What makes good messaging?
Who knows, honestly, who knows? Well, we kind of know…
It’s partially subjective to individual taste and always contextually relevant to the brand, but there are critically objective notes to consider. Take these film taglines as simple examples:
‘From the brother of the director of Ghost’ — Naked Gun 33 1/3: The Final Insult
Thoughts: It’s beautiful. It’s exquisite. It tells you everything about the product without telling you anything about the product: it’s a clever, irreverent, comedy.
Lesson: tone is a powerful representational tool when conveying information. This is the messaging equivalent of ‘actions speak louder than words’.
‘Talking just causes witnesses’ — Winter’s Bone
Thoughts: What? Is this a silent movie? What’s the vibe? Is the most dramatic part of this film someone talking? As the audience, I don’t care about the answers to any of these questions.
Context: it’s a quote from the movie. Does the audience this tagline is directed towards know it’s a quote from the movie? No. They specifically don’t. Awful.
Lesson: always remain cognisant that your audience does not share your knowledge of your product, nothing can be assumed.
- Bad messaging is off-putting and detracts from the product
- Mediocre messaging ambivalently delivers facts
- Good messaging is an insightful, additive playground
Language is a fickle mistress
I’ve always been hung up on the idea that language creates an artificial barrier around our experiences.
A simple example:
Every time we feel happiness, we’re happy in a distinct and nuanced way, a unique recipe of internal and external factors, but we internalise this little infinity of potential emotions as simply ‘happy’.
The Dutch have this word, gezellig, which very poorly translates as ‘happiness derived from social cosiness’. When I learned about gezellig, I started acknowledging the specific nature of that happiness; I could experience moments with a depth and richness that I hadn’t previously identified.
This is how language shapes experience. And, to make this a whole lot less romantic and a lot more pragmatic, that same principle applies to brand messaging.
How can we escape this restrictive nature of language, or employ it to our benefit, when talking about new ideas and new technology?
- Educational messaging becomes crucial: a long term goal is to expand worldview
- Accessibility: messaging needs to avoid impregnable jargon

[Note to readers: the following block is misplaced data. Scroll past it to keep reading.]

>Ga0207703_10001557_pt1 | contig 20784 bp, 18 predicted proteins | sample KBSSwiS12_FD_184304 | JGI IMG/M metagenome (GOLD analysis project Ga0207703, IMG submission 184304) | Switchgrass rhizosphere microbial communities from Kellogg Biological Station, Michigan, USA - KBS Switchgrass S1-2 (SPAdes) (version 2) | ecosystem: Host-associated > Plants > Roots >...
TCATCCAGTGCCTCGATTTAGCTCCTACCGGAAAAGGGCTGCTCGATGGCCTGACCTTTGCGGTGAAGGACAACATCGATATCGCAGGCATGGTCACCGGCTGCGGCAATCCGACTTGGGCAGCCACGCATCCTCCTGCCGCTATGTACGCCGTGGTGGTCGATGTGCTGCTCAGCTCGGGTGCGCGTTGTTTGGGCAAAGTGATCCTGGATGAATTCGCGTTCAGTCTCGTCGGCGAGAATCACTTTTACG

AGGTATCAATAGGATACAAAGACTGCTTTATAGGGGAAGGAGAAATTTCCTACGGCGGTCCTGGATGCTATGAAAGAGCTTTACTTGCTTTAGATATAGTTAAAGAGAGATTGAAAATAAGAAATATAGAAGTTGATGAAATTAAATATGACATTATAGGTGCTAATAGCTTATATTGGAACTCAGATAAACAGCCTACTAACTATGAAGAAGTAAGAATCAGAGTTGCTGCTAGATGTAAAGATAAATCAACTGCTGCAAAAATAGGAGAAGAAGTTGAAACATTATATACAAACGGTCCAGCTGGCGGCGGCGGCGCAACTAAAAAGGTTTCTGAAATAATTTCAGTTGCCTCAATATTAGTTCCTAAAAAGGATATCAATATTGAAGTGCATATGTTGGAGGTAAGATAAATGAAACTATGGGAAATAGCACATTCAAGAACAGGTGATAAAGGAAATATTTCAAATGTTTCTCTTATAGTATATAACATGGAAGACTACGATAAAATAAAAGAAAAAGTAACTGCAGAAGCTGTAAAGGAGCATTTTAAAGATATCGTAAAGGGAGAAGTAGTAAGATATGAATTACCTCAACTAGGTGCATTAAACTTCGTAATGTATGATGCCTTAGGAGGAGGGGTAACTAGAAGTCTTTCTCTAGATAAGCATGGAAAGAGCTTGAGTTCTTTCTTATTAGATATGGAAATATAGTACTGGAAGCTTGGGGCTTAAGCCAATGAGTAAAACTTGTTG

- Clarity is key: why waste time say lot word when few word do trick
- Restriction becomes a strength: we get to shape the experience
What messaging do we need for Banked?
Example: Make payments as easy as breathing.
This is a great concept but as a message as it’s absent of how/what/why/when. It is meaningless in isolation and largely superfluous to customers, who care about our value proposition.
Vision is an internal impetus for goal-oriented decision-making, a collective team dream only ever externally implied by our products and brand. It’s important messaging, but it’s just for us.
Our core product is, in big-picture-hoopla terms, a new set of global rails for payments to move instantly, directly, from account-to-account. It’s a complete digital overhaul of how payments interact, creating the cheapest, most efficient, and bank-agnostic infrastructure for real-time transactions in any currency.
In product terms, Banked is a PISP: API + checkout. Banked’s API can be implemented anywhere digital transactions are made, from Amazon to emerging behaviours like social payments.
In addition to this, we have specifically targeted functionality (e.g. batch payments), satellite products, and use cases (e.g. charity payment links).
Our audience isn’t straightforward. We’re predominantly B2B, but developers can use our API to create their own payments tools.
Oh, and literally anyone with a UK bank account can use the Banked app to start receiving money from anyone for anything (like splitting a bill with friends or charging for piano lessons).
Sheesh, right? I don’t even think the Dutch have a word for all that.
So, the challenge?
Considering all of the above, compose snappy, informative, interlinked, narrative-conscious, consistent messaging, that doesn’t undersell our vision, avoids hyperbolic trite, and makes it independently clear to investors, businesses, developers, and individuals why Banked is for them.
And it must all be done from within the brand persona: we need to apply those Naked Gun tactics to surreptitiously convey our brand values.
To end on a slightly more personal note, the nature of this challenge is a complete pleasure. Getting to play a part in crafting the public emergence of such an innovative product, from a team with a revolutionary yet realistic vision, is a fortuitous pressure.
It’s a lot, it’s a huge responsibility to delicately compartmentalise someone else’s brilliance so that it becomes digestible and marketable. I met Brad (our CEO) for the first time back in August of last year, and was subject to a passionate, frenetic, hour-long speech about changing the world. I came away from that meeting confused and overwhelmed, but damn did I want to go to bat for his vision.
Both technology and finance also come with their own unique hurdles around trust, security, and conversion that create additional complexity. There are certain things that will naturally get easier over time, considerations that exist now but not later, and vice versa, and it all needs to be baked into the brand’s narrative plan.
But, and here’s the real message of this piece, the reward and potential of working for a company like Banked far outweighs the negatives. Imagine having to do all this for something easy. For something that didn’t excite you. For something banal and soulless, and for a team you didn’t believe in. Now that would be a real challenge.